It’s important to always remember that we are wired for in-person interaction and the online world is no substitute for the real thing.
5. You feel less connected.
Contrary to what you may think, being hyper connected online can actually backfire, leading to feelings of loneliness. Studies have shown that increased Internet usage coincides with increased loneliness. On the other hand, another study found people that spent less time socializing on Facebook and more time with real-life friends were less likely to be depressed. It’s how you use social media that matters — if you use it in moderation to engage, rather than merely observe, chances are you’re less likely to feel disconnected. It’s important to always remember that we are wired for in-person interaction and the online world is no substitute for the real thing.
Imagine the time you spend on social media or plugged into your phone and the possibilities of what you could do with that time if you gave it back to yourself to spend as you wish. Give yourself permission to dream about what you could do with that time. Write that novel. Volunteer. Take that trip. Read more books. Taking a cleanse from social media and detoxing from negative behaviors with your smartphone can give you a clean slate of sorts, allowing you to cultivate new, healthier habits and put boundaries in place. We suggest three types of digital detoxes: a 15 day cleanse from social media, a 30 day cleanse, or a part-day cleanse in which you refrain from using social media or your phone first thing in the morning and two to three hours before bed. Give it a shot and be surprised by how much more time you have in a day.
Will you be taking a social media break anytime soon? Why or why not?
Shame is the intensely painful feeling that we are unworthy of love and belonging.
To experience shame is to be fully human; to at times feel inadequate, insufficient, inferior, unworthy and even unlovable. While guilt is the feeling of doing wrong, shame is the feeling of being something wrong.
While shame is most noticeably experienced the moment we realize we’ve done something wrong or stupid (kissed that frog, spilled coffee on a stranger) or failed to do something right (be there when your best friend needed you the most), in its most dangerous form shame can become a pervading experience, shaping our every thought and action.
Shame is costly. Too many of us spend our lives devoid of the security and joy we deserve because of it. Thankfully, whatever the origin shame does not have to be our destiny.
Here are some ways we can live in radiance rather than in shame:
Ditch The Past
The shameful parts of your past have no credible place in the glorious part of your present or future. Unless you intentionally choose to invite them in, your mistakes, failures and even breakdowns don’t deserve a role in the beautiful unfolding of what is yet to come.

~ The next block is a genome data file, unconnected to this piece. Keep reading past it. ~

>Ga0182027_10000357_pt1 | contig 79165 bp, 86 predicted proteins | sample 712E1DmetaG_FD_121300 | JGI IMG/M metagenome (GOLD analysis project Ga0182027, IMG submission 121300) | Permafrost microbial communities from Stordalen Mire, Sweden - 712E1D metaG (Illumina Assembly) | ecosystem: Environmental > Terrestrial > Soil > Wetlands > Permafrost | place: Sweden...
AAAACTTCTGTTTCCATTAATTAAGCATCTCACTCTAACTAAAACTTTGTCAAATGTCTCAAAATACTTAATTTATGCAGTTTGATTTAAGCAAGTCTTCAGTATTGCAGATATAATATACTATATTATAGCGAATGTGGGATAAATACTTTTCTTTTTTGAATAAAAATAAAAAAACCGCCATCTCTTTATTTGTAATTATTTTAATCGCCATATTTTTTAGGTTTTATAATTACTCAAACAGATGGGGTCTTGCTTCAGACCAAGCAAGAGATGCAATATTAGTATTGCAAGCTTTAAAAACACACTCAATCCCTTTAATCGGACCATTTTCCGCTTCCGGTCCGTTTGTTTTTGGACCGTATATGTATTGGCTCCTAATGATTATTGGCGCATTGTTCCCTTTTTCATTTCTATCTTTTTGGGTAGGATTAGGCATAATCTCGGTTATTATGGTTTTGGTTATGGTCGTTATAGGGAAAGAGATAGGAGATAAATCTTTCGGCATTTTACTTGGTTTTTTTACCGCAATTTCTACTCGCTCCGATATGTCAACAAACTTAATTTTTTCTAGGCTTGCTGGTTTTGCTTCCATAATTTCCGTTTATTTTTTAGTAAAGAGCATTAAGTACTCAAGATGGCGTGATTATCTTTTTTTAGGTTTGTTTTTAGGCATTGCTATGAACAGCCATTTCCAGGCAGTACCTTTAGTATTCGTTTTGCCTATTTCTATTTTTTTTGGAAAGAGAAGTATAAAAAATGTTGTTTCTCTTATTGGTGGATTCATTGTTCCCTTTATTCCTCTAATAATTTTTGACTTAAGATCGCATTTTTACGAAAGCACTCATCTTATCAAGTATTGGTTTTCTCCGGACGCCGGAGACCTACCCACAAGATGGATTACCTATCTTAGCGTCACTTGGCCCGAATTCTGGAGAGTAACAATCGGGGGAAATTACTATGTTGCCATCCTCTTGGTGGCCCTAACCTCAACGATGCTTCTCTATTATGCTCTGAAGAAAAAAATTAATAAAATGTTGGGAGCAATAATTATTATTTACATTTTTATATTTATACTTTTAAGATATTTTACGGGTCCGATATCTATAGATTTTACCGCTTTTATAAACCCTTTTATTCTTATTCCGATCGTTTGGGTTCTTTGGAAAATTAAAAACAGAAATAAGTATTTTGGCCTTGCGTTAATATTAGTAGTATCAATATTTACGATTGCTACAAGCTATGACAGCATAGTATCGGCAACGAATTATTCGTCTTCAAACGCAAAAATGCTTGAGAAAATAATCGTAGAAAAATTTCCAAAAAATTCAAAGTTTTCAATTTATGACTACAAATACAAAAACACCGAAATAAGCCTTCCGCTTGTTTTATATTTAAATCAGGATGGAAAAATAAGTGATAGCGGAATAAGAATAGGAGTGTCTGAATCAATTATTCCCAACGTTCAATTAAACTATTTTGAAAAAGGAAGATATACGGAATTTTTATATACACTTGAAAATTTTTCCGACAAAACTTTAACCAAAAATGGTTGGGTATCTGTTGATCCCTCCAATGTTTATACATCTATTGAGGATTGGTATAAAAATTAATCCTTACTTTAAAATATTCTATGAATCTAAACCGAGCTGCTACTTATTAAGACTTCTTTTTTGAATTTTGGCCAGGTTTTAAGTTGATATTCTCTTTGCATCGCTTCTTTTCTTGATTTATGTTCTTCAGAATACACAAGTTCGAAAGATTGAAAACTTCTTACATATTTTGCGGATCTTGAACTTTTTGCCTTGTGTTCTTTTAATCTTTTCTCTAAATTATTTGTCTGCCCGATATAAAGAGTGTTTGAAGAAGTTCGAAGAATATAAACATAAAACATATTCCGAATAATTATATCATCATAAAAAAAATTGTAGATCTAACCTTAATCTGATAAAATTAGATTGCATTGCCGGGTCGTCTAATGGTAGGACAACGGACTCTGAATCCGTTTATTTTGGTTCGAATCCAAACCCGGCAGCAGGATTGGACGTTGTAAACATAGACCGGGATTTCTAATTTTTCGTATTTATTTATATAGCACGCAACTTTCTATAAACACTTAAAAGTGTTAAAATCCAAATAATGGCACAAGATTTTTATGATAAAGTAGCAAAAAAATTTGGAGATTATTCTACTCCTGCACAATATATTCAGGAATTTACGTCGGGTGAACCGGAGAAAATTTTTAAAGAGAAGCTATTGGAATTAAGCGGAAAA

Sing A New Anthem
Come up with and memorize three mantras, affirmations or verses that speak to the core of your true identity and value such as: I am strong, capable, talented and resilient. Let this be your new anthem.
Sift Through Lies
Don’t get lost in your own head. It can be a dangerous place to wander. Our thoughts have tremendous power to paralyze us with feelings of unworthiness, shame and inadequacy. Until we learn to control our self-deprecating thoughts, they will control us. A three-part recipe for renewing the thousands of thoughts you have each day includes:
Recognize your thoughts: Take each thought captive, identify and chastise the lies and release the truths.
Reject the lies that are not aligning with your true value. Refuse to believe them.
Renew your thoughts: Refine and rephrase them to reflect true and good things.
Shame thrives on feelings of being isolated. When it gets us all to itself, shame loves to mess with our heads. If shame as Dr. Brené Brown said is indeed the feeling we are “unworthy of love and belonging,” one of the best ways to combat such an erroneous belief is to engage in healthy community. Summon the courage to tell someone safe what’s been robbing you of your joy. Chances are you’re not as crazy as you think. If you’re terrified to share the source of your shame with even one of your closest friends, invest in a counselor. Brown says that shame needs “secrecy, silence and judgment” to grow exponentially in our lives. Don’t give these three weeds the water they need to grow.
Be brave, take heart and don’t give shame the upper hand in your life.
What are some weeds you can clear out of your thought life this week?